If you were to do a PET scan of my brain right now, you’d see a chaos of colours. That’s because I’ve just finished reading Indian Instincts: Essays on Freedom and Equality in India by Miniya Chatterji, and the way the author has analysed the issues that make every generation of Indian sputter and fume, comprehensively and coherently using history, philosophy, current affairs, world affairs and her own observations, has lighted up every part of my mind. In fact, it wouldn’t be going too far to say I feel almost high with all that information ricocheting around my brain: some people need LSD for their mind trips; I seem to have just needed this book.
Indian Instincts comprises 15 essays on various realities of Indian life, ranging from love, sex, and parenting, to nationalism, religion, corruption, freedom of speech, corporate life, democracy, and individual freedom: each one a contentious subject on its own, each one a problem that will apparently go away only if India had a restart button like my computer, and perhaps not even then.
Because according to Indian Instincts, beneath all our troubles, from parenting to communal violence to nearly institutionalised corruption, lies one fact: “…that we are willingly entrapped in the institutions of our own making, having abandoned the rationality to realize that we have lost sight of the reasons these institutions were set up in the first place.”
The institutions Chatterji refers to include the government, the corporations we work for, and religion among others. All these collectives were loosely set up millennia ago to allow individual human beings the freedom to do their own thing while cooperatively taking care of responsibilities, she says. But all have now taken over our lives in such massive proportions that we literally do not know how to function as individuals any more. And not only can’t we think our way out of this tangle, we don’t even want to.
We can’t think our way out of it for the simple reason that what passes for education in this country does not allow us to ask questions; it only provides us with answers to learn by rote, Chatterji says in the essay titled ‘Corporations’. This means that we are never given the opportunity to exercise and practice our reasoning powers. We don’t want to think our way out of it because exercising our reasoning powers would fill us with despair. Any individual trying to function in an ethical, rational manner in India is compelled to engage with the various forces of corruption anyway, because, as Chatterji says in the essay titled ‘Values’, corruption is by now almost an institution in itself.
Behind all this, says Chatterji in almost every essay, is the basic fact that a lot of people have a lot to win from inequality. Business and industry would certainly not be as profitable as it is without the benefit of cheap labour. Likewise, government, political parties and religion would be much less powerful without large numbers of people desperately scrambling for the same meagre resources. Too many people have too much to lose to actually work towards equality by setting up an education system that teaches all of us to think, and establishing best practises that would actually allow citizens easy and simple access to resources.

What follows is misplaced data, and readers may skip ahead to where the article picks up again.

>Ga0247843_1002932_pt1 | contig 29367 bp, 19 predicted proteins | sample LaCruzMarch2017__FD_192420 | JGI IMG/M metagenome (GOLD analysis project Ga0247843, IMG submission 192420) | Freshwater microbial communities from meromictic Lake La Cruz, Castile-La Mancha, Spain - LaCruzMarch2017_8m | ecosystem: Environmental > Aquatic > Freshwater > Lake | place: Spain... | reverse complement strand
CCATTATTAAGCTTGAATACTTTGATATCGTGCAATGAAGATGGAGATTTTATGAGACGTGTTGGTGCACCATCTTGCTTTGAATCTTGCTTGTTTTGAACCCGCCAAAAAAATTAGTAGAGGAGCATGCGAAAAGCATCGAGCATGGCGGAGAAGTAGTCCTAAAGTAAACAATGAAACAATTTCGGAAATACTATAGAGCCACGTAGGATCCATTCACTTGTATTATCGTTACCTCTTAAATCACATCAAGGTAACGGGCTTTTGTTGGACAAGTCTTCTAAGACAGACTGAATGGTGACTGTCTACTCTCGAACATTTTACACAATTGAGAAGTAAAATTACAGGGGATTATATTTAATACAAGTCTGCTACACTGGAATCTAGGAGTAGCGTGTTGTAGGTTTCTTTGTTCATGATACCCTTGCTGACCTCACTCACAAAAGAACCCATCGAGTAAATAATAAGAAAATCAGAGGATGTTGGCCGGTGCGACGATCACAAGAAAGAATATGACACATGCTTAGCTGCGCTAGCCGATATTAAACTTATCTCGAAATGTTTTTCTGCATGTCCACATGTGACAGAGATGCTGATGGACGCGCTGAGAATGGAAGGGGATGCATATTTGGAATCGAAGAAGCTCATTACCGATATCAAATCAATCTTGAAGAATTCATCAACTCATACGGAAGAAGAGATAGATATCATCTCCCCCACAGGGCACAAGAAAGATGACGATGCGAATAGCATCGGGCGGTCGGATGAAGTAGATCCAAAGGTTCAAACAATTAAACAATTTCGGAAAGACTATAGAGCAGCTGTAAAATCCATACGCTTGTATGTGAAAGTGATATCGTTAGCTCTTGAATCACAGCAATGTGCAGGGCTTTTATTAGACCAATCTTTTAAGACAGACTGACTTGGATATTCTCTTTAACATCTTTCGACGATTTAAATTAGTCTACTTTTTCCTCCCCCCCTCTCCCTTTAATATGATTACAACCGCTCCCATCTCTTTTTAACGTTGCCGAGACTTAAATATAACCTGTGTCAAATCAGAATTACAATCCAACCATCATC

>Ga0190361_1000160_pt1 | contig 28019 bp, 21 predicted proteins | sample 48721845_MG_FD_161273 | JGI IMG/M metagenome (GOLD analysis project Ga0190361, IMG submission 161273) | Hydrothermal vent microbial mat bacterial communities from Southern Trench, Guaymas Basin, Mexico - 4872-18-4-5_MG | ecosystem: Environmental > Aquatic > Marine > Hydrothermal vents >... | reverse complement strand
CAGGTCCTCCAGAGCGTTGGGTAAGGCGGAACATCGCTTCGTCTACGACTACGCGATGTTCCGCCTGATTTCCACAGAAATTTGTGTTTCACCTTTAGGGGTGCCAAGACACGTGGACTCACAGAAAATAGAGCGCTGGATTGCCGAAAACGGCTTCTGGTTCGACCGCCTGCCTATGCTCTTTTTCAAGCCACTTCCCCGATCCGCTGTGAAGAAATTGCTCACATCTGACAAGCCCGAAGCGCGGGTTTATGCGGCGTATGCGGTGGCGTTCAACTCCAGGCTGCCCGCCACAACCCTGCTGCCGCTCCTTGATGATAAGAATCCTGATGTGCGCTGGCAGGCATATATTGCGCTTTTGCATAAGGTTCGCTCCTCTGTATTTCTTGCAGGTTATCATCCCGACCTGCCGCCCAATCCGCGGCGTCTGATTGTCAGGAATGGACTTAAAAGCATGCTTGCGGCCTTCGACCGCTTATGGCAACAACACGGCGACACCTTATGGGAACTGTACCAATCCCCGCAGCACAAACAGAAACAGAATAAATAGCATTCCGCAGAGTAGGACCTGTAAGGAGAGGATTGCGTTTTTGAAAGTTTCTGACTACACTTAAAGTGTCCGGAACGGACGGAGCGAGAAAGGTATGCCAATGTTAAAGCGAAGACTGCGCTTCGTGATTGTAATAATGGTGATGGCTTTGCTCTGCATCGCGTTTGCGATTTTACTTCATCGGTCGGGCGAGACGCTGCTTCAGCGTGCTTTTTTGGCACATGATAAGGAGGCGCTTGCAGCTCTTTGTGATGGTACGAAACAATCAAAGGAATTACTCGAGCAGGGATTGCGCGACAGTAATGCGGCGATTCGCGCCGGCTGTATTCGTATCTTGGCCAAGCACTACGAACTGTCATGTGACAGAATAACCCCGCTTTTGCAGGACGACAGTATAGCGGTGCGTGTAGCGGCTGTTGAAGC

In turn, this means that few people in the country have individual liberties: a starving man, for instance, cannot choose to fast. Fasting is already imposed upon him. And a woman from a poor background cannot afford to take a few days off after giving birth, leave alone the six month maternity leave guaranteed by the government. No work means no money means no food means no choices means no freedom, all of which come from no equality.
You could say that this is not the first time that someone in this apparently independent thought-deprived country has pointed out the same issues that Chatterji has – and certainly she’s quoted many people to back her arguments. You could also say that you’ve heard all this before – and you certainly have, in reams of newsprint. Not much of anything I read in Indian Instincts was new to me. What was new, however, was the juxtaposition of the facts that Chatterji used to back her arguments.
This doesn’t mean that I agree with everything Chatterji says. In the essay titled ‘Decibels’, she argues that colonialism clamped the western ideal of an orderly life onto a country whose people were unashamed of being emotional, thus leading to inhibitions about what is expressible and what is not. In my opinion, the people of this country suffer from not enough behavioural inhibitions. A few more emotional inhibitions among more people would give us all some peace and quiet.
But peace is not the outcome I believe Chatterji is hoping for with this book; not the peace of complacency at any rate. Rather, she argues for a return of arguments in India: not the ‘whose painting is more offensive’ kind of arguments, but arguments that will open minds and hearts, and then lead to the changes India needs.
Kushalrani Gulab is an independent journalist.